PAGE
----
Trump’s Silly Response to Campaign Urging Stars to Dump the Donald

He says he can't be racist, since a black person won his game show once.

By Channing Kennedy May 10, 2011

Professional inheritor and "Apprentice" host Donald Trump was last seen telling the world how proud he is for getting our first black president to produce a birth certificate. This, of course, was right before Obama announced that Osama bin Laden had been caught and killed, burying both Trump and his crypto-racist storyline.

Yesterday, he made an attempt to get back into the spotlight, going on conservative chat show "Fox & Friends" to discuss Color of Change’s campaign against NBC’s "Celebrity Apprentice". Color of Change is urging celebrity Apprentice contestants Lil Jon and Star Jones to walk from the show, and to send a message to the network that Trump’s racist-opportunist grandstanding is unacceptable; Trump used his time on Fox to clear the air. Sort of.

Talking Points Memo’s Jillian Rayfield writes:

"When it comes to racism and racists," Trump said, "I am the least racist person there is. And I think most people that know me would tell you that. I am the least racist. I’ve had great relationships."

"In fact," Trump added, "Randal Pinkett won on The Apprentice a little while ago, a couple years ago, and Randal’s been outstanding in every way. So I am the least racist person. But [Van Jones] is a guy trying to get some publicity for himself by attacking Donald Trump."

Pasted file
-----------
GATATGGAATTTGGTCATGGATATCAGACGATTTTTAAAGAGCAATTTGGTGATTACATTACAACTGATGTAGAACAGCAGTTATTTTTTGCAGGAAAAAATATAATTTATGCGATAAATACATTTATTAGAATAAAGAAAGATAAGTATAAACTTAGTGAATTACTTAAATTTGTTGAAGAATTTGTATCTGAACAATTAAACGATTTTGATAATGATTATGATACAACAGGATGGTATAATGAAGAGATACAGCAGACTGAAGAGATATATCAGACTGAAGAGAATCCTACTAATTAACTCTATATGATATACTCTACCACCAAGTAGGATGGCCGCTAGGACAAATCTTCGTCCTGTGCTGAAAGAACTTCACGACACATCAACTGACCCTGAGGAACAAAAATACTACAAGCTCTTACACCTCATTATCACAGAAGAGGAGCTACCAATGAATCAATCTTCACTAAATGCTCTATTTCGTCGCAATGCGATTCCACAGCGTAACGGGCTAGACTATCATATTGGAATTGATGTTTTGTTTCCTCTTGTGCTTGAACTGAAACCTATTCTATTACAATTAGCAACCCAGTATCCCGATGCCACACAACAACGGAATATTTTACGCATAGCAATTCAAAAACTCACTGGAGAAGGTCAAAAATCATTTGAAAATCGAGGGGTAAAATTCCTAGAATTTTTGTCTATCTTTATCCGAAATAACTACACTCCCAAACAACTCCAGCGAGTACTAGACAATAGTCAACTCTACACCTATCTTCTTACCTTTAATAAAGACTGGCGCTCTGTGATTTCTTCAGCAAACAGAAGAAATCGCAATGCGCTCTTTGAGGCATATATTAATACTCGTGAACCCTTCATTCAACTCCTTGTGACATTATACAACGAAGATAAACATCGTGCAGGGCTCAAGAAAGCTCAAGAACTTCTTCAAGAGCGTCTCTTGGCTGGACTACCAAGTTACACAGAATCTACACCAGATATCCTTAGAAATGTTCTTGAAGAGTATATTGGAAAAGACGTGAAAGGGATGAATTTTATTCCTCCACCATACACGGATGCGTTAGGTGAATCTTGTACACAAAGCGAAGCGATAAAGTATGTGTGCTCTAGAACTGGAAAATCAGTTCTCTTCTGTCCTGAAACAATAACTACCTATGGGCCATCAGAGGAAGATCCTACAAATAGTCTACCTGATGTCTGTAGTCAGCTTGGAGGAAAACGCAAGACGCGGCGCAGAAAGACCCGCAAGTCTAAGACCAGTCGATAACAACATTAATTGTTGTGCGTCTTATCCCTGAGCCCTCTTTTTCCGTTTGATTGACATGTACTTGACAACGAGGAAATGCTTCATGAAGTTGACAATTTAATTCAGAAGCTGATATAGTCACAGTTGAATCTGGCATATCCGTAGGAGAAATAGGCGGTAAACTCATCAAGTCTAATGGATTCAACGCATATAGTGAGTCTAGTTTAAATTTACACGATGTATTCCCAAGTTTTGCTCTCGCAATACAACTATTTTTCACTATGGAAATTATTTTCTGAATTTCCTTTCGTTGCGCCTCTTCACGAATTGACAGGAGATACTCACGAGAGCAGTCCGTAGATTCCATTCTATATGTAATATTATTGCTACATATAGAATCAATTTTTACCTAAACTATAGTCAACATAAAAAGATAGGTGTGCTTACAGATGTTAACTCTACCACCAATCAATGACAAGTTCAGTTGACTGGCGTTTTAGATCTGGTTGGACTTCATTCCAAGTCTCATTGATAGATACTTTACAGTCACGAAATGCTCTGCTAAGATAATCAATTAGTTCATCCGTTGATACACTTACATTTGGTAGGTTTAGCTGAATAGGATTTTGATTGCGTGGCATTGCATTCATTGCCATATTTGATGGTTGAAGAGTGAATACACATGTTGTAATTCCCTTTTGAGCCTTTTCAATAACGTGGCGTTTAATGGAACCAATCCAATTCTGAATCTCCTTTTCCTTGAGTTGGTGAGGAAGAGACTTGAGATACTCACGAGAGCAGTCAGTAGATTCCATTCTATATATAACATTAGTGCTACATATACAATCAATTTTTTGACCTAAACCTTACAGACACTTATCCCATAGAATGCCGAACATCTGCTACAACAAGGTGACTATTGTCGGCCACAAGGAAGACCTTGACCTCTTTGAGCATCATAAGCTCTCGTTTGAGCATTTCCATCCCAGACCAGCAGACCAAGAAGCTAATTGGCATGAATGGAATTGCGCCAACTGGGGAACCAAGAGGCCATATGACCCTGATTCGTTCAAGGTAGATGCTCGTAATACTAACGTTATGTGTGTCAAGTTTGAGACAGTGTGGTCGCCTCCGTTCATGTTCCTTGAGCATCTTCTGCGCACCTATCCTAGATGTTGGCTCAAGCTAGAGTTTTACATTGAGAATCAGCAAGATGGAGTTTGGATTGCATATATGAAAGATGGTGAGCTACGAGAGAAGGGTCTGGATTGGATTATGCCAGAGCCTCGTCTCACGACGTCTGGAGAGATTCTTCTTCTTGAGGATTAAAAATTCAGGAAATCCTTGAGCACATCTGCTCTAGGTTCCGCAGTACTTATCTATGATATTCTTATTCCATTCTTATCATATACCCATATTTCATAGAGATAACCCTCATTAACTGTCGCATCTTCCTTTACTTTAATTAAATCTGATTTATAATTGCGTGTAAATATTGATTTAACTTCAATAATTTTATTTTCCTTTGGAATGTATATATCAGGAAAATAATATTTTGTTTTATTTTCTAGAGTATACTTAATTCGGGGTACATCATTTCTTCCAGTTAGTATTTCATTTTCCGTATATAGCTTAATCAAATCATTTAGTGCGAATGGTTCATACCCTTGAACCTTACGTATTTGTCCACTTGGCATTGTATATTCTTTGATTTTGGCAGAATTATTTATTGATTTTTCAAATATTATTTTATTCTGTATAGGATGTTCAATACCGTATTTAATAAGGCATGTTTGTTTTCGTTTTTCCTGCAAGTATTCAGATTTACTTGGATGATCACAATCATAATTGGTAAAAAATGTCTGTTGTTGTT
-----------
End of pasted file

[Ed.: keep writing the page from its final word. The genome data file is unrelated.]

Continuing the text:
So many things to say about this. And then let’s never talk about Donald Trump again. First, Van Jones, favorite bogeyman of Glenn Beck, hasn’t worked with Color of Change for four years. And as a commenter on the TPM piece points out, "When Randall Pinkett won, Trump asked Randall if he wanted to share his win with the runner up… since the runner up was so good. It was the most awkward moment of live TV. Randall declined the offer." No word on whether Trump asked Pinkett for his papers, just to end the questions (though he did dismiss another black contestant for his "unbelievable resume.")

And in his pre-punchline period, Donald Trump was sued by the feds for discriminating against black tenants in the 1970s–and that in 1989, he spent $85,000 on full-page ads in four newspapers, demanding an unprecedented use of the death penalty against five very young teenagers of color. All five teenagers were later proved to had had their confessions forced by the police, and were declared innocent. Trump never apologized.

One more thing: public opinion of Trump has collapsed in the last week. We love an underdog, so we’ll do him the favor of talking about him as little as possible from here on out.